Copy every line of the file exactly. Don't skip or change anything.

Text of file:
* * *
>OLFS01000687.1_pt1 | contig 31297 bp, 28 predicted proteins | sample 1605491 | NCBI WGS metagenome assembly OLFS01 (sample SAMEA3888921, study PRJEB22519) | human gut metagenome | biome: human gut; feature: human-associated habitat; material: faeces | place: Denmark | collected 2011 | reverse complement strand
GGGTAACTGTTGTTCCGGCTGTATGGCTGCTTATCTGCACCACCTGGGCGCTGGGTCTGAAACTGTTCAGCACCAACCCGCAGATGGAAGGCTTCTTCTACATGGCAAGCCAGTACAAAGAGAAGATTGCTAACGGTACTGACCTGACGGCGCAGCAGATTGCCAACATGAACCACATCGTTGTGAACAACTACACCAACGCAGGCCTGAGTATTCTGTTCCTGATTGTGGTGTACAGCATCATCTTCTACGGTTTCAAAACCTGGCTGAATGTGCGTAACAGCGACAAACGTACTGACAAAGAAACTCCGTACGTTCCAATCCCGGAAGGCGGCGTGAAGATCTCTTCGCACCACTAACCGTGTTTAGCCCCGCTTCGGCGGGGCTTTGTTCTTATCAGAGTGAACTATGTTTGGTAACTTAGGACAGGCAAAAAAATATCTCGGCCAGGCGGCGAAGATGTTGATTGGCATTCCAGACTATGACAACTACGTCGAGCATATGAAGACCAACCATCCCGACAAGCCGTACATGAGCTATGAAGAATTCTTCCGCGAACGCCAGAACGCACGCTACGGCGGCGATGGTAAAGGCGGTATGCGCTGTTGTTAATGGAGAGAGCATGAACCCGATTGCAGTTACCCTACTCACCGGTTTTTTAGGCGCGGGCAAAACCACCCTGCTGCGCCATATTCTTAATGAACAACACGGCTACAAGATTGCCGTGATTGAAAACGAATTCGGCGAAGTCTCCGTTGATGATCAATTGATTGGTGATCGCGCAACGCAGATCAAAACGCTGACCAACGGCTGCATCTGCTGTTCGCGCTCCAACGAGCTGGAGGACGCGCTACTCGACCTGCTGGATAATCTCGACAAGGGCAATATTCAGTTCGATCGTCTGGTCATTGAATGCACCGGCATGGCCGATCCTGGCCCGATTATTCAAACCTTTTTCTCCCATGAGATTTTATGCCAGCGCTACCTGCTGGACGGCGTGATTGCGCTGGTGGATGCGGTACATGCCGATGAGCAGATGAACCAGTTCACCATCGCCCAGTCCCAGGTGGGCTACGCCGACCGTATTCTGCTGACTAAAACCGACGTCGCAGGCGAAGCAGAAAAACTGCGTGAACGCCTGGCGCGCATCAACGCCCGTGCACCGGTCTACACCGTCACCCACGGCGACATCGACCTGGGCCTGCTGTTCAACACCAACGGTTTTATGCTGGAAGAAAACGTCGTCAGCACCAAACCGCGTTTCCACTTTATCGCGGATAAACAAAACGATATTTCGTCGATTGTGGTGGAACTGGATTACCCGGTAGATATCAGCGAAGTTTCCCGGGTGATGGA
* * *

>OLFS01000687.1_pt1 | contig 31297 bp, 28 predicted proteins | sample 1605491 | NCBI WGS metagenome assembly OLFS01 (sample SAMEA3888921, study PRJEB22519) | human gut metagenome | biome: human gut; feature: human-associated habitat; material: faeces | place: Denmark | collected 2011 | reverse complement strand
GGGTAACTGTTGTTCCGGCTGTATGGCTGCTTATCTGCACCACCTGGGCGCTGGGTCTGAAACTGTTCAGCACCAACCCGCAGATGGAAGGCTTCTTCTACATGGCAAGCCAGTACAAAGAGAAGATTGCTAACGGTACTGACCTGACGGCGCAGCAGATTGCCAACATGAACCACATCGTTGTGAACAACTACACCAACGCAGGCCTGAGTATTCTGTTCCTGATTGTGGTGTACAGCATCATCTTCTACGGTTTCAAAACCTGGCTGAATGTGCGTAACAGCGACAAACGTACTGACAAAGAAACTCCGTACGTTCCAATCCCGGAAGGCGGCGTGAAGATCTCTTCGCACCACTAACCGTGTTTAGCCCCGCTTCGGCGGGGCTTTGTTCTTATCAGAGTGAACTATGTTTGGTAACTTAGGACAGGCAAAAAAATATCTCGGCCAGGCGGCGAAGATGTTGATTGGCATTCCAGACTATGACAACTACGTCGAGCATATGAAGACCAACCATCCCGACAAGCCGTACATGAGCTATGAAGAATTCTTCCGCGAACGCCAGAACGCACGCTACGGCGGCGATGGTAAAGGCGGTATGCGCTGTTGTTAATGGAGAGAGCATGAACCCGATTGCAGTTACCCTACTCACCGGTTTTTTAGGCGCGGGCAAAACCACCCTGCTGCGCCATATTCTTAATGAACAACACGGCTACAAGATTGCCGTGATTGAAAACGAATTCGGCGAAGTCTCCGTTGATGATCAATTGATTGGTGATCGCGCAACGCAGATCAAAACGCTGACCAACGGCTGCATCTGCTGTTCGCGCTCCAACGAGCTGGAGGACGCGCTACTCGACCTGCTGGATAATCTCGACAAGGGCAATATTCAGTTCGATCGTCTGGTCATTGAATGCACCGGCATGGCCGATCCTGGCCCGATTATTCAAACCTTTTTCTCCCATGAGATTTTATGCCAGCGCTACCTGCTGGACGGCGTGATTGCGCTGGTGGATGCGGTACATGCCGATGAGCAGATGAACCAGTTCACCATCGCCCAGTCCCAGGTGGGCTACGCCGACCGTATTCTGCTGACTAAAACCGACGTCGCAGGCGAAGCAGAAAAACTGCGTGAACGCCTGGCGCGCATCAACGCCCGTGCACCGGTCTACACCGTCACCCACGGCGACATCGACCTGGGCCTGCTGTTCAACACCAACGGTTTTATGCTGGAAGAAAACGTCGTCAGCACCAAACCGCGTTTCCACTTTATCGCGGATAAACAAAACGATATTTCGTCGATTGTGGTGGAACTGGATTACCCGGTAGATATCAGCGAAGTTTCCCGGGTGATGGA